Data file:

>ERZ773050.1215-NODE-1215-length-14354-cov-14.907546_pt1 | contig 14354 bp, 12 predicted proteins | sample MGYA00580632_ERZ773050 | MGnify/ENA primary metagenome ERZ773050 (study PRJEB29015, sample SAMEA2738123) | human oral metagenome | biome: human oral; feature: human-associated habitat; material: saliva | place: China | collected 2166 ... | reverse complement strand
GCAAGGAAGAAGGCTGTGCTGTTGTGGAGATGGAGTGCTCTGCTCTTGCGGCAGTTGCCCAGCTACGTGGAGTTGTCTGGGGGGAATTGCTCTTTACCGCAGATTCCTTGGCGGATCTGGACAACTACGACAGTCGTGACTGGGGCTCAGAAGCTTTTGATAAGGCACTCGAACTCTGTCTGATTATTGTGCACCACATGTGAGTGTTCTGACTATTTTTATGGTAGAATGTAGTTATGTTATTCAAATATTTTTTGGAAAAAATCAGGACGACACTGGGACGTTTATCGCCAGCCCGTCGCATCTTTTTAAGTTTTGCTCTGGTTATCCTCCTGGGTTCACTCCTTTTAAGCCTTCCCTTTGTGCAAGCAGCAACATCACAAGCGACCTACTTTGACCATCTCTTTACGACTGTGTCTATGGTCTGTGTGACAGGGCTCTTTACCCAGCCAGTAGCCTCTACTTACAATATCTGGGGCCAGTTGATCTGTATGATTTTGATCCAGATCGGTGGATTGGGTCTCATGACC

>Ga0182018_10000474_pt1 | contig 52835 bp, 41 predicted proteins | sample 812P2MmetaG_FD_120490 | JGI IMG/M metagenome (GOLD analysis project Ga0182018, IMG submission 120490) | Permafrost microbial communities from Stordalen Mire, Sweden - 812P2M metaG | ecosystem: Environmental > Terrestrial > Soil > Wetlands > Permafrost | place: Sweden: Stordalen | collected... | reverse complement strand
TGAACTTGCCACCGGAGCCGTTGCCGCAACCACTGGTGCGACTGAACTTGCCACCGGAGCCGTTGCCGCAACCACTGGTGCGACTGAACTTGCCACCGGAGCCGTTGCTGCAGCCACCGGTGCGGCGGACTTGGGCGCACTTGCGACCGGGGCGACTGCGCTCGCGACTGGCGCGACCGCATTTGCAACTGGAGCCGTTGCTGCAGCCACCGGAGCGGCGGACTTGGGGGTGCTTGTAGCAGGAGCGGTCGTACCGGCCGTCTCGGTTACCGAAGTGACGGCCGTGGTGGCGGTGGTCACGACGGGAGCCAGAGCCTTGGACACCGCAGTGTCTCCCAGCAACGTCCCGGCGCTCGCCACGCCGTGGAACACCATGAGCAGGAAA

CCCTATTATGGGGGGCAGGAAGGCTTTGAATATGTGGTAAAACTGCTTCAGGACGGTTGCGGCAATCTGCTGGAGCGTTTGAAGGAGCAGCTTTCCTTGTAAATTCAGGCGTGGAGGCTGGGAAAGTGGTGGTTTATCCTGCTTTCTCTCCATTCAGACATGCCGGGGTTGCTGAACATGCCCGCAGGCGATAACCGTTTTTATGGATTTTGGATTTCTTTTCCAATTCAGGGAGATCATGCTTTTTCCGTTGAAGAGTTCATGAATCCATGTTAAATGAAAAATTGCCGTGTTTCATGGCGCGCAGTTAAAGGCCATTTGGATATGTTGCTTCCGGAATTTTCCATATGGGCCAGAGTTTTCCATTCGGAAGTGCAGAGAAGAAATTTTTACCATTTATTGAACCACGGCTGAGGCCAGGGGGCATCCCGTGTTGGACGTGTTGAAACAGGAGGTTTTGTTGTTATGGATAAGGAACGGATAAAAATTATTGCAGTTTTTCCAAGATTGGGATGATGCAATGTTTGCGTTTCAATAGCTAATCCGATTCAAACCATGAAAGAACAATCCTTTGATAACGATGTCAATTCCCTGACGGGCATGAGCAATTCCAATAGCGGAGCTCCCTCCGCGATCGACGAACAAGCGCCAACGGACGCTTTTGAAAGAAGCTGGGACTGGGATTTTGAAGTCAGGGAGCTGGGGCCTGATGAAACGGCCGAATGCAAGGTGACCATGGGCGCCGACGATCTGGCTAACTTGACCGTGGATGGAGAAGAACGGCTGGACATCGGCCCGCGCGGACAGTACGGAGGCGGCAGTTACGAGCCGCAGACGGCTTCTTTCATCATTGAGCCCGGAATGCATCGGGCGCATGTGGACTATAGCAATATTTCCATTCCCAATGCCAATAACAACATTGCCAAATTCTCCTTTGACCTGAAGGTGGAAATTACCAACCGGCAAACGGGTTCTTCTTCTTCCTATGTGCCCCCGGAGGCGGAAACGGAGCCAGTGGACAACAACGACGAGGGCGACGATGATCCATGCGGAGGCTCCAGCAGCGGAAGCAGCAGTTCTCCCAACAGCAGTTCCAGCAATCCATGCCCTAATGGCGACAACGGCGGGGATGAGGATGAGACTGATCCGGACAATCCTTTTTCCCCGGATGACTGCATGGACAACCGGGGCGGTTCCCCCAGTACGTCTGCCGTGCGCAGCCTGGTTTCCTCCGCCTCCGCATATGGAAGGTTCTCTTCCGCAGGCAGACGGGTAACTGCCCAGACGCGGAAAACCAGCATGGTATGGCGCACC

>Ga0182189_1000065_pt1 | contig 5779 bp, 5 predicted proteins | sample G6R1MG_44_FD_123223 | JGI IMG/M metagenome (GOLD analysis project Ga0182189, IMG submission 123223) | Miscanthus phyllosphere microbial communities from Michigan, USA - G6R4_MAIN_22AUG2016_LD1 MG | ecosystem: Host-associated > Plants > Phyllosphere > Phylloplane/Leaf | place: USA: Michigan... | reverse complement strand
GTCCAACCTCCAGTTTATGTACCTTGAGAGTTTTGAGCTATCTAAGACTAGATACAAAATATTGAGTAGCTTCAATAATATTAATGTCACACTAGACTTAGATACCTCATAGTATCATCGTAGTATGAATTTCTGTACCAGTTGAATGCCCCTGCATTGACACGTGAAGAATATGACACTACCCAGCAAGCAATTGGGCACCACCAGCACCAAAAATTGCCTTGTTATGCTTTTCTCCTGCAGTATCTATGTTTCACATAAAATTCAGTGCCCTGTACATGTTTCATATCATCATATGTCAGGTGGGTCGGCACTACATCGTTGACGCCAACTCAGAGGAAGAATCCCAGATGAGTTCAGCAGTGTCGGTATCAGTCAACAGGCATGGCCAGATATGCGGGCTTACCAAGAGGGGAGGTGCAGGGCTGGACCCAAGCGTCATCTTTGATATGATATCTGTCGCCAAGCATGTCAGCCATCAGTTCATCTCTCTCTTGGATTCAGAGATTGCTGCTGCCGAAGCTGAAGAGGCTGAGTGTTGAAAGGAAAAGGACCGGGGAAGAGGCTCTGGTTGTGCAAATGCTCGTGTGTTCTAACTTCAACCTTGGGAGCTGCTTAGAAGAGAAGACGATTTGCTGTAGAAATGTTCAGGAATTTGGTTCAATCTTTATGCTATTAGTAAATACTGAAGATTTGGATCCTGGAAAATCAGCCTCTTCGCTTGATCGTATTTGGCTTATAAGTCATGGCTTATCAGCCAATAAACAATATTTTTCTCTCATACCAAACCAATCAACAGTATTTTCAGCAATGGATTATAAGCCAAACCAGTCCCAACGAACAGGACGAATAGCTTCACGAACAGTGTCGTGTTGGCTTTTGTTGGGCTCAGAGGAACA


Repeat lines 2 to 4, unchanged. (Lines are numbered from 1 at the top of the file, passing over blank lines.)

GCAAGGAAGAAGGCTGTGCTGTTGTGGAGATGGAGTGCTCTGCTCTTGCGGCAGTTGCCCAGCTACGTGGAGTTGTCTGGGGGGAATTGCTCTTTACCGCAGATTCCTTGGCGGATCTGGACAACTACGACAGTCGTGACTGGGGCTCAGAAGCTTTTGATAAGGCACTCGAACTCTGTCTGATTATTGTGCACCACATGTGAGTGTTCTGACTATTTTTATGGTAGAATGTAGTTATGTTATTCAAATATTTTTTGGAAAAAATCAGGACGACACTGGGACGTTTATCGCCAGCCCGTCGCATCTTTTTAAGTTTTGCTCTGGTTATCCTCCTGGGTTCACTCCTTTTAAGCCTTCCCTTTGTGCAAGCAGCAACATCACAAGCGACCTACTTTGACCATCTCTTTACGACTGTGTCTATGGTCTGTGTGACAGGGCTCTTTACCCAGCCAGTAGCCTCTACTTACAATATCTGGGGCCAGTTGATCTGTATGATTTTGATCCAGATCGGTGGATTGGGTCTCATGACC

>Ga0182018_10000474_pt1 | contig 52835 bp, 41 predicted proteins | sample 812P2MmetaG_FD_120490 | JGI IMG/M metagenome (GOLD analysis project Ga0182018, IMG submission 120490) | Permafrost microbial communities from Stordalen Mire, Sweden - 812P2M metaG | ecosystem: Environmental > Terrestrial > Soil > Wetlands > Permafrost | place: Sweden: Stordalen | collected... | reverse complement strand
TGAACTTGCCACCGGAGCCGTTGCCGCAACCACTGGTGCGACTGAACTTGCCACCGGAGCCGTTGCCGCAACCACTGGTGCGACTGAACTTGCCACCGGAGCCGTTGCTGCAGCCACCGGTGCGGCGGACTTGGGCGCACTTGCGACCGGGGCGACTGCGCTCGCGACTGGCGCGACCGCATTTGCAACTGGAGCCGTTGCTGCAGCCACCGGAGCGGCGGACTTGGGGGTGCTTGTAGCAGGAGCGGTCGTACCGGCCGTCTCGGTTACCGAAGTGACGGCCGTGGTGGCGGTGGTCACGACGGGAGCCAGAGCCTTGGACACCGCAGTGTCTCCCAGCAACGTCCCGGCGCTCGCCACGCCGTGGAACACCATGAGCAGGAAA